I have a confession to make.
When I have enough time on my hands, I tend to organize certain things to within an inch of their lives, typically using spreadsheets. For example, when my husband and I hosted Thanksgiving last year at our apartment, I created a color-coded spreadsheet tracking what foods we would serve, how much we spent on ingredients, oven timing, etc.:
the color coding was more for fun than any actual purpose.
Perhaps, then, it’s not too surprising that after a few days off from class I’ve created a wardrobe inventory/outfit planning spreadsheet. I call it the Outfit-o-Tron 5000.
When the fall term begins later this month, my classmates and I will be expected to wear “business casual” to “business” wear five days a week. This got me wondering how deep my wardrobe was, and reminded me of a general desire I’ve had to catalog my wardrobe (I know, anal retentive much?). When I go clothes shopping I completely forget what I already own and what I need, so an inventory would help me identify holes.
But I wanted to go beyond a list. A snazzy enough spreadsheet would also help me plan future outfits and help me stretch my current wardrobe that much farther.
Warning: The end result is completely over the top and almost frighteningly obsessive-compulsive, so please believe me when I say I mostly did this as a learning and database-building exercise and not because I really need that much help with my wardrobe.
I began by listing out all of my “business”-worthy clothing on different worksheets in the same Excel file: tops, layering tops (such as cardigans and blazers to pair with blouses), bottoms, layering bottoms (such as tights to pair with skirts), and dresses. I left shoes and accessories alone for now.
Next I applied Ashish Mathur’s very easy-to-follow instructions for using Microsoft Query within Excel to create all possible combinations of multiple lists. (Prior to this project, I didn’t even know you could query in Excel!)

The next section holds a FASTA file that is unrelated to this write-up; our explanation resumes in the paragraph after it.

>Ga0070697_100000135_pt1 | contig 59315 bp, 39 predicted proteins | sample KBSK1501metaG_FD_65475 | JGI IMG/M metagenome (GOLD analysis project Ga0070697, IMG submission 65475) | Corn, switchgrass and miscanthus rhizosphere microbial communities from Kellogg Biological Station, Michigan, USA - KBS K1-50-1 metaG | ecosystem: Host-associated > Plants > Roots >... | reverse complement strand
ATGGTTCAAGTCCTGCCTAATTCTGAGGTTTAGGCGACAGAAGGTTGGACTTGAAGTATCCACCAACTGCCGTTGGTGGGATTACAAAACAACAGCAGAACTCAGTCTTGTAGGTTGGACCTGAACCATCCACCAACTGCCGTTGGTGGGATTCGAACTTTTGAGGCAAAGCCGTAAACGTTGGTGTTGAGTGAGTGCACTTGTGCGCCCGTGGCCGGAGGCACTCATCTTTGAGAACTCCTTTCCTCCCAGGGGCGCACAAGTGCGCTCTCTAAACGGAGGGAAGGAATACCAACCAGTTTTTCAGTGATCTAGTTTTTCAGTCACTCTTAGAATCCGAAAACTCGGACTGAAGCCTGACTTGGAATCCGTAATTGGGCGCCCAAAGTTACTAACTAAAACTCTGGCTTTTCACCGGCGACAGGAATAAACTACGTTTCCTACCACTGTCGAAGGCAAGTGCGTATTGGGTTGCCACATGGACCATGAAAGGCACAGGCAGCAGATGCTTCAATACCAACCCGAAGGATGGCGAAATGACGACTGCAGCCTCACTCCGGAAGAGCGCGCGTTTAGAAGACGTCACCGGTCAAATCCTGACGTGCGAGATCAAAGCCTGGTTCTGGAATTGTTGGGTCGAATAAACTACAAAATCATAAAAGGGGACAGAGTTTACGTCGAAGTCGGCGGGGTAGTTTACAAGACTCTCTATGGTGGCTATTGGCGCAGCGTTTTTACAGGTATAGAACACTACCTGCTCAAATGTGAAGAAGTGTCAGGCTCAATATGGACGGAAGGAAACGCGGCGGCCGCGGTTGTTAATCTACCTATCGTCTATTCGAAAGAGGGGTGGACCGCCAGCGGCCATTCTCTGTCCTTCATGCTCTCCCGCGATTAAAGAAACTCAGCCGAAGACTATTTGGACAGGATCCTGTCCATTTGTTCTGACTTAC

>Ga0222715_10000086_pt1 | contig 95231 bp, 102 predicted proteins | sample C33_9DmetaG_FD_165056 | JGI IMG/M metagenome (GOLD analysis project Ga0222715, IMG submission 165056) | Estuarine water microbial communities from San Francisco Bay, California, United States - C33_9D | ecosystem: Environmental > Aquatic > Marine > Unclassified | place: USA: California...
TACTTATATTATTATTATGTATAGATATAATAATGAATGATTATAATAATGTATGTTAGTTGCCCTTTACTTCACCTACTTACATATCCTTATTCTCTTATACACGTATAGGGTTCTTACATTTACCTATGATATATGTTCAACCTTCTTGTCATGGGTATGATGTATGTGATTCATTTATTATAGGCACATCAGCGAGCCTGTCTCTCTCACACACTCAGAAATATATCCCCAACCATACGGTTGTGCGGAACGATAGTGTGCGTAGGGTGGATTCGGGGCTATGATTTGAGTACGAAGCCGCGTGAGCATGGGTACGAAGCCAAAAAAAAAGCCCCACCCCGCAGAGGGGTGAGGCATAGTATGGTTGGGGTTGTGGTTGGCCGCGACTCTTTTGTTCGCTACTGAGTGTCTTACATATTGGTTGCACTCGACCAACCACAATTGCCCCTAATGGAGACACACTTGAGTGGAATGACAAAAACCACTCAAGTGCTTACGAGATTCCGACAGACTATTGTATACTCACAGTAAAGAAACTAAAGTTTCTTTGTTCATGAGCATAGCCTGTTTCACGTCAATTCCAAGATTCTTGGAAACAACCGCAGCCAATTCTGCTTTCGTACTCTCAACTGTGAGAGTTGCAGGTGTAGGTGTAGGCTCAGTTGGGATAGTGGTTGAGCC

I made intermediate worksheets to create all the possible combinations of layered tops, layered bottoms, and dresses with cardigans/blazers (as well as unlayered tops/bottoms/dresses), and then created a final worksheet of all the possible top and bottom combinations.
I present to you… the Outfit-o-Tron 5000 (alpha)!
One of my favorite features of the OoT5K is that, because it’s formatted as a table, I can start building an outfit using the drop-down menus rather than scanning through the whole list. So if I wake up and feel like wearing a particular top but don’t know what to wear it with, I can select that top and browse through the combinations. Despite a relatively thin wardrobe, I apparently have nearly 8,000 possible combinations of outfits!
My second favorite feature is that I can add or remove an item to/from one of the building block worksheets, refresh the query-built spreadsheets with the click of a button, and voila! Up-to-date combinations.
This is what I could put together quickly, but I’m going to experiment with a few improvements:
- Make the query more sophisticated.The spreadsheet creates some combinations that I would never put together, such as a polka-dot top with a pinstripe skirt. I could manually delete bad combinations, but ideally I’d like to fix the query to only match patterns-solids or solids-solids, and not to match warm colors with cool colors. That way I could add or remove an item from the wardrobe and refresh the outfit combinations without adding back the outfits I don’t like.
- Delete the “bottom combos”. In this case it doesn’t feel worth it to see every possible pair of tights I could put with a skirt, top and second top layer - it makes for too much to sift through and I don’t need to be prompted to match up a skirt with tights.
Like I said, completely over the top - but a fun and quick way to practice a simple project from start to finish and pick up some new skills.
Could you use a tool like this in your life? Maybe for meal planning or building workout routines?